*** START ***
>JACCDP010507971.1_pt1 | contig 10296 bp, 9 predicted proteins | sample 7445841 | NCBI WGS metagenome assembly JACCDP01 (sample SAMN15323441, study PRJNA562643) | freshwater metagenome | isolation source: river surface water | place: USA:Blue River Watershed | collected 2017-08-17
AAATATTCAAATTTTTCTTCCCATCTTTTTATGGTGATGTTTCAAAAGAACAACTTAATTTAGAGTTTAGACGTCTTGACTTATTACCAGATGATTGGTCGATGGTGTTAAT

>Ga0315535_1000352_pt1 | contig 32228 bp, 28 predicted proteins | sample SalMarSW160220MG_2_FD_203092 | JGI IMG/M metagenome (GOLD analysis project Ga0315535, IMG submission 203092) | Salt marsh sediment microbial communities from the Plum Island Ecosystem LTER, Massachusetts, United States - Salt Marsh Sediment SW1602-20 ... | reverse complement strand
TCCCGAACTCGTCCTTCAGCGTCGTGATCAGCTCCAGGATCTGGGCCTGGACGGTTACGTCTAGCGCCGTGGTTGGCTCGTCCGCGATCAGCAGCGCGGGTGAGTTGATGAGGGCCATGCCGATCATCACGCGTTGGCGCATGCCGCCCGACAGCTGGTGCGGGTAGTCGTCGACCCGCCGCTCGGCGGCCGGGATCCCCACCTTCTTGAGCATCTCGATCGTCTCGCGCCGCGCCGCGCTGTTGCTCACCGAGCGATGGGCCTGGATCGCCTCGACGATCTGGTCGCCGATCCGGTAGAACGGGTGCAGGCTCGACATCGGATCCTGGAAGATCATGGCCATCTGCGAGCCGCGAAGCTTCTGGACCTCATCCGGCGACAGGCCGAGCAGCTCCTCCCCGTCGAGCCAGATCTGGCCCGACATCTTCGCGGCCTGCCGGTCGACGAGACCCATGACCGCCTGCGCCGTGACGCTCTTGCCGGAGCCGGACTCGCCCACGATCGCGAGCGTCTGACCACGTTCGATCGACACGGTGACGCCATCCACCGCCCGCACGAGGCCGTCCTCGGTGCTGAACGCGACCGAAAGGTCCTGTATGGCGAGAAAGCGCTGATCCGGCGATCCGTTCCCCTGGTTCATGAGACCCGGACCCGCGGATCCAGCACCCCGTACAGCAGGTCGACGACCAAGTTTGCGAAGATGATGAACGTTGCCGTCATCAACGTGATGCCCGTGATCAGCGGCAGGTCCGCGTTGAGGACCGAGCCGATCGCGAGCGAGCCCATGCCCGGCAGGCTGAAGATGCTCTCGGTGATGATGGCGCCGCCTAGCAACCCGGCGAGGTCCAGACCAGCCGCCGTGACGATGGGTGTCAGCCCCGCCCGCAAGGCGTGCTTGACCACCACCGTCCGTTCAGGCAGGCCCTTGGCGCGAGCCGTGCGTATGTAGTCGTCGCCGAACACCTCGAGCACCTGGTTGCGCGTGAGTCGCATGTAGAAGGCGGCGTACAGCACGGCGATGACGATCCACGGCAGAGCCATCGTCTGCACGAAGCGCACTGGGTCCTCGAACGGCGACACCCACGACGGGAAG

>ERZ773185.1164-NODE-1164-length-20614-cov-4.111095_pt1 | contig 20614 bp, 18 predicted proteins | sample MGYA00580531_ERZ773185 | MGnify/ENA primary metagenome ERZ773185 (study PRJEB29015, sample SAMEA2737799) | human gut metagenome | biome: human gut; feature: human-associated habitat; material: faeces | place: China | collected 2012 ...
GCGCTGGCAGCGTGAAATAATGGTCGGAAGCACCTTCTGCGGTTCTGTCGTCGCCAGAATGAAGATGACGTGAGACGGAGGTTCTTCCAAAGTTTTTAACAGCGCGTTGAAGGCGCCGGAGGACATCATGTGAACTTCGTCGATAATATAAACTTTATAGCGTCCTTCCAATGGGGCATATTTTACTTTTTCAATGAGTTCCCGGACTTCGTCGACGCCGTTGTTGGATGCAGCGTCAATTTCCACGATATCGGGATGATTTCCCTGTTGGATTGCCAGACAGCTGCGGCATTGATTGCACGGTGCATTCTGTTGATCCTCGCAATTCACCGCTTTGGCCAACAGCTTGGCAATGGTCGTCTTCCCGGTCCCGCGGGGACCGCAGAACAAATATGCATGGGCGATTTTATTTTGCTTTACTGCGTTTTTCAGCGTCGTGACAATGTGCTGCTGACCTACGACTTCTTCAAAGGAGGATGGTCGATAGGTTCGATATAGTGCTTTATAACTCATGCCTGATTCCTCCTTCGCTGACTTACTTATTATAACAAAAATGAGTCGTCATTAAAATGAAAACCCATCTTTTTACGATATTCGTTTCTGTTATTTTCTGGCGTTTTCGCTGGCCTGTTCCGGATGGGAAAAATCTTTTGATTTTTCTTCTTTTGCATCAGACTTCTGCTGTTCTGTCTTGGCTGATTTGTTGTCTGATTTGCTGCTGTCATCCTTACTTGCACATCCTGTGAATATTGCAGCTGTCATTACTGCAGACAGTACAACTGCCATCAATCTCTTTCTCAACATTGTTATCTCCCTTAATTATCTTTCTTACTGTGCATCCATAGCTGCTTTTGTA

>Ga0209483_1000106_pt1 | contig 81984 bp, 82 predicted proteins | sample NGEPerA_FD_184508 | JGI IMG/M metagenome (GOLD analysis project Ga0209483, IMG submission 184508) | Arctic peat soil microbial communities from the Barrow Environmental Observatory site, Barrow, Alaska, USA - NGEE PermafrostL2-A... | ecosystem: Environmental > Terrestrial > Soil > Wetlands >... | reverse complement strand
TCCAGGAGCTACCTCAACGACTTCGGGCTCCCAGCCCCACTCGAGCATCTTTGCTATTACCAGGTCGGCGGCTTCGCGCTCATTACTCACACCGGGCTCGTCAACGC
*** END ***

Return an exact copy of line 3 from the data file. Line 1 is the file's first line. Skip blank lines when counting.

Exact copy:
>Ga0315535_1000352_pt1 | contig 32228 bp, 28 predicted proteins | sample SalMarSW160220MG_2_FD_203092 | JGI IMG/M metagenome (GOLD analysis project Ga0315535, IMG submission 203092) | Salt marsh sediment microbial communities from the Plum Island Ecosystem LTER, Massachusetts, United States - Salt Marsh Sediment SW1602-20 ... | reverse complement strand